Numbers only tell part of the story. Most metrics only calculate the things that can be seen…which is why they can be measured. Becoming a slave to analytics means you miss opportunities to be massively creative and learn new things.
So the point I’d love to analyse with the event audience is: when it’s the case to measure? When it’s not? Also: what else do you want me to cover? Feel free to request topics and post questions here or anywhere else on my social channels. Friends in Barcelona: I’ll see you in a couple of weeks. All others: I’ll write a post on it, as a presentation script. And I’ll share my deck, as usual.
(I wrote this article a few months ago for NewsCred’s Insight blog. It resulted as one of the more popular of the last quarter, generating $300K of Marketing Influenced Opportunities. Here is an updated version)
To succeed at content marketing (and marketing, in general), you must understand your audience. Content starts and sustains conversations with customers. But in order to have a meaningful dialogue, you need to know to whom you’re speaking. “Developing buyer personas” is what marketers call the process of figuring that out.
But I’d argue that developing buyer personas is just one part of the content marketing equation – you need to research how your audience consumes content, as well.
Let me put it this way: developing personas, understanding their buyer journeys, and mapping content to the different stages of the journeys all contribute to content marketing success. You can’t have one without the other.
Let’s analyze each step.
I wrote this post less than one year ago. It was November 2016, exactly twelve months after launching a global content marketing program for the IT Business Unit of Schneider Electric.
The same month I presented my experience at NewsCred’s ThinkContent 2016 Conference in London. Today, less than one year later, I have revised and updated the original post, with examples and experiences coming from other companies where I contributed to implement global content marketing programs. I added three paragraphs too (“Definitions”, “Localisation” and “Metrics”), to touch relevant topics that in my view were not properly covered on the original post. The original post was mainly focused on B2B best practices – which is natural if you come, as I did, from 15 years of experience in B2B enterprises. This time it includes B2C examples and considerations. Also, this post partially reflects what I presented at CMWorld 2017, the largest global Content Marketing Conference.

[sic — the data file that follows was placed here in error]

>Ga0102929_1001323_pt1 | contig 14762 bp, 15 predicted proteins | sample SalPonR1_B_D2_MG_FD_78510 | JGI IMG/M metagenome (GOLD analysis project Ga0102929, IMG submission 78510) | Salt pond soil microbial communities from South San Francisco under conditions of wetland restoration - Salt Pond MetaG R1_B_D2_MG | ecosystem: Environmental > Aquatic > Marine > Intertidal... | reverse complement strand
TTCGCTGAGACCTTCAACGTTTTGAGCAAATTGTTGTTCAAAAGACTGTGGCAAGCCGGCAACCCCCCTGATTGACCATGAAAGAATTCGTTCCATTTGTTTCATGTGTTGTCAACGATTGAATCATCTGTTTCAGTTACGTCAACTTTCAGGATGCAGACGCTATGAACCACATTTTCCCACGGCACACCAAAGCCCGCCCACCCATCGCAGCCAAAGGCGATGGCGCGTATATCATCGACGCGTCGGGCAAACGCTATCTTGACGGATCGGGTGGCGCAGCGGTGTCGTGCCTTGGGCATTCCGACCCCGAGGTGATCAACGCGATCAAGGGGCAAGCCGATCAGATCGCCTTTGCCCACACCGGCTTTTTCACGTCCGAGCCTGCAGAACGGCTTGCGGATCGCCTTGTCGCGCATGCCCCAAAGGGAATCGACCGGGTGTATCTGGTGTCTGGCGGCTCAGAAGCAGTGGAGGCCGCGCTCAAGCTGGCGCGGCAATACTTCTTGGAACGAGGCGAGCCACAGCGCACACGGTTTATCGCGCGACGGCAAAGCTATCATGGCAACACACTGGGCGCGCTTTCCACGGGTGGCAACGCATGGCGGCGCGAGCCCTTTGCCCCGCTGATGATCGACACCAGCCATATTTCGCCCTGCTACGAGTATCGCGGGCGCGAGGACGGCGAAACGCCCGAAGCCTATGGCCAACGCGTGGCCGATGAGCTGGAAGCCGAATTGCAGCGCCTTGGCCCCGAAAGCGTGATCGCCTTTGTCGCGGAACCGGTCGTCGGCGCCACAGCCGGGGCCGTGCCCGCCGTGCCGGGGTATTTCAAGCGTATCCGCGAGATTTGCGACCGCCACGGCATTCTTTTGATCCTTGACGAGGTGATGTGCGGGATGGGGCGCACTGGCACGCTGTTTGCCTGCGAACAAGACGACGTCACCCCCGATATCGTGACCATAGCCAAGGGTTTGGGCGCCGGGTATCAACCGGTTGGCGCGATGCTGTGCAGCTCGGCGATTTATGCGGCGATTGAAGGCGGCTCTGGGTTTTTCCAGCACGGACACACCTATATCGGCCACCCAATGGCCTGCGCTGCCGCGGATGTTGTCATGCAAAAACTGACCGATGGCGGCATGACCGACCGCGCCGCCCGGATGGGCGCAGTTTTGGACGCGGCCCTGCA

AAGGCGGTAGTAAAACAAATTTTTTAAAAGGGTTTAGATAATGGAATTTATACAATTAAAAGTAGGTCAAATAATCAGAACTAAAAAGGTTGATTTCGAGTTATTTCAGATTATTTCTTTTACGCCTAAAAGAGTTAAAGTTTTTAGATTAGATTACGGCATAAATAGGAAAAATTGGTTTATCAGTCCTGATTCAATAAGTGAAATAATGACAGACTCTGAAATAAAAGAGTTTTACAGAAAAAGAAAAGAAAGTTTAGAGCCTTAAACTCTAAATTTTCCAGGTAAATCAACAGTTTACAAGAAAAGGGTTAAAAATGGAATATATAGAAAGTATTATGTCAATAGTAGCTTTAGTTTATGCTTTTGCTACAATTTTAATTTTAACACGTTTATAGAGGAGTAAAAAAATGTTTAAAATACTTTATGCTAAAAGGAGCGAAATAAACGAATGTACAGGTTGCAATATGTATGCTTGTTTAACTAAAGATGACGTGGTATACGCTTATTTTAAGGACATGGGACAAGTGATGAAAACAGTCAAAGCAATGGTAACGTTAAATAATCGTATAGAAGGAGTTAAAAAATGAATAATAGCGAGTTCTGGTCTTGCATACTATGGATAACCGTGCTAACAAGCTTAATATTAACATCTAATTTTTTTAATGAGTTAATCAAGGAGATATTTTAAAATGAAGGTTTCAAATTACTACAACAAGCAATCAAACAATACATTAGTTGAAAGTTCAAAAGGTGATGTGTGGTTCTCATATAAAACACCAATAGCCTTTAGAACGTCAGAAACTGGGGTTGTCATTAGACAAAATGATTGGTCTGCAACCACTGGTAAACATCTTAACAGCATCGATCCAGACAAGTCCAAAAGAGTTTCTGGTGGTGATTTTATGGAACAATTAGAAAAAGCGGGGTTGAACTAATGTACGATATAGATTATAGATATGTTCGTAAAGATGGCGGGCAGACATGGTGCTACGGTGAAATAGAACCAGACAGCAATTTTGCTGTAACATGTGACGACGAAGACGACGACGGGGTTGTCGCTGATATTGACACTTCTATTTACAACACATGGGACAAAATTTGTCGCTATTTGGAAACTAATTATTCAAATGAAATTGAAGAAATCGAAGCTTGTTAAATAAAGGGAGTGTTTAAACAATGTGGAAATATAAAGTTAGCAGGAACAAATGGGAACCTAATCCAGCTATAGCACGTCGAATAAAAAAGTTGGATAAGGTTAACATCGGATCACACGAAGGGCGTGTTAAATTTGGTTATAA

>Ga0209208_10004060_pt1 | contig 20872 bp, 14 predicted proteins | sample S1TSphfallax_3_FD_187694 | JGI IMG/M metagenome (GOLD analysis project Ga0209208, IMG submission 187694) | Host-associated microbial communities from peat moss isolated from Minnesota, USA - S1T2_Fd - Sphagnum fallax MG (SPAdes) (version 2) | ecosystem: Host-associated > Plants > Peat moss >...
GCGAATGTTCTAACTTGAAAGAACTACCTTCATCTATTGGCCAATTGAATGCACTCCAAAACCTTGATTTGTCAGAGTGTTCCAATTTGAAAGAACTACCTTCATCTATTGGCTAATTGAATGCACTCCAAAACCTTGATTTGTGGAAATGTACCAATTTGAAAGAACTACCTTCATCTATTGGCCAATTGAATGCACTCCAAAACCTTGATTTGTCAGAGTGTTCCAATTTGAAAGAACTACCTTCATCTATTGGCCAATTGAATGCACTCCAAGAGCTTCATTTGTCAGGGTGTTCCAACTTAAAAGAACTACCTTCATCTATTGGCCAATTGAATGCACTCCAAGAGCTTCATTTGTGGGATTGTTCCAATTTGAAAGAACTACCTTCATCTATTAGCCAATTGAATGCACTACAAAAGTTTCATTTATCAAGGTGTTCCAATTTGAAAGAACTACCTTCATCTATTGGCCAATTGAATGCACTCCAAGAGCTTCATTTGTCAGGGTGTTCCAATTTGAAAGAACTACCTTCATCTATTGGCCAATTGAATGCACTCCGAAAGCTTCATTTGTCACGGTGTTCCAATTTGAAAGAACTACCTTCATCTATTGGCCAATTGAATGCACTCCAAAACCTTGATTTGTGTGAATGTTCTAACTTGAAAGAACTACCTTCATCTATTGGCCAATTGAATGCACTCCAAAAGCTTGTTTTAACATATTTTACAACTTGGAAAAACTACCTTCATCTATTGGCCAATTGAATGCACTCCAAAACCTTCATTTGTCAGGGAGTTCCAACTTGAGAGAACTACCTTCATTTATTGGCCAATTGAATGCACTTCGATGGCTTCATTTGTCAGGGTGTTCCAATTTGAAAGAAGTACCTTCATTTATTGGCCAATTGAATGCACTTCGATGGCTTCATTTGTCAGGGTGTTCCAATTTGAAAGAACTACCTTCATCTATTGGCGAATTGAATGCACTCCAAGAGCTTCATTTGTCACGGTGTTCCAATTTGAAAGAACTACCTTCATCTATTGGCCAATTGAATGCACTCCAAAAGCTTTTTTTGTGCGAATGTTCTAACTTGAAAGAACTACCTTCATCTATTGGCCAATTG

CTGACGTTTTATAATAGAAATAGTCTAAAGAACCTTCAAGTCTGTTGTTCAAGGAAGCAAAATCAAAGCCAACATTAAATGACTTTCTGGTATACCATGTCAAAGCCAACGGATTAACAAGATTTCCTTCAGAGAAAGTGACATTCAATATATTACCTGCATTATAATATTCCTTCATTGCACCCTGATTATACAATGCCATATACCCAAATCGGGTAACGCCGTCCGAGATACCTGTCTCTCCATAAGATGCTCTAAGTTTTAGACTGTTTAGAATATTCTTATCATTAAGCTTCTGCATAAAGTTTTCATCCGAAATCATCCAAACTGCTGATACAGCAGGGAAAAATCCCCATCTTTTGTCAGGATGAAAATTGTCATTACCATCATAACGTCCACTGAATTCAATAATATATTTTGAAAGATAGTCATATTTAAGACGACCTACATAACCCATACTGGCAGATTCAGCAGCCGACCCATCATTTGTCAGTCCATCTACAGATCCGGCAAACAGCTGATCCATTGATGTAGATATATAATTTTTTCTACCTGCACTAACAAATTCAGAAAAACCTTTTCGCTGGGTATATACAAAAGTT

Since last year, my passion for traveling has not changed. In fact, I cannot remember a time in my life when I was not travelling. In a way, it has been a constant whether I was on the road for business or pleasure. My travels have given me a better understanding of the world. But I never knew how much I had to learn until I was tasked to launch a brand new global content marketing program for Schneider Electric. In short: I thought I knew the world, but when you have to develop content for different geographies, well, it feels like you never stepped outside your front door.
My first global content marketing journey started in three years ago, when my team and I began defining Schneider Electric IT Division’s content strategy and the processes that would sustain it. Our goals were twofold: increase leads and marketing opportunities, which were flat and stagnating at that time (marketing opportunities had to count at least for 20% of overall opportunities), and increase brand awareness. After defining our strategy, we spent one full year preparing for the global launch through multiple pilots. We learned an incredible amount from our successes and mistakes. One year later I replicated the same model with global clients once I moved to NewsCred at the beginning of 2017.
What follows is a series of valuable considerations from all these experiences, which should prove helpful to other marketers who are establishing and launching their own global content marketing strategy.
If you are a content marketer you must be familiar with the following statement:
“Content Marketing is a long-time commitment, not a campaign”
The quote comes from Joe Pulizzi and is one of my favourite content marketing quotes, together with “Content doesn’t promote itself”, “Not more content, but more relevant content” (both from Jason Miller, LinkedIn). All easy to remember. Useful, when I need to express a concept in a few words, during my public speeches or in conversations with my peers in Schneider Electric.
Back to the opening quote, here is what Joe says: Content marketing is all about sharing information that is considered useful to customers and prospective customers via articles, blogs, videos, and other media. It’s not a focus on creating salesy or “buy now” messages. Content Marketing is an approach, a methodology, a discipline, rather than a Campaign. It’s a long-term play when building a brand relationship with customers and prospects. Becoming an expert and building an audience doesn’t happen overnight. My experience of the last years reflects the long-term commitment to build a working revenue stream with the content marketing approach.
And its not just a philosophical difference.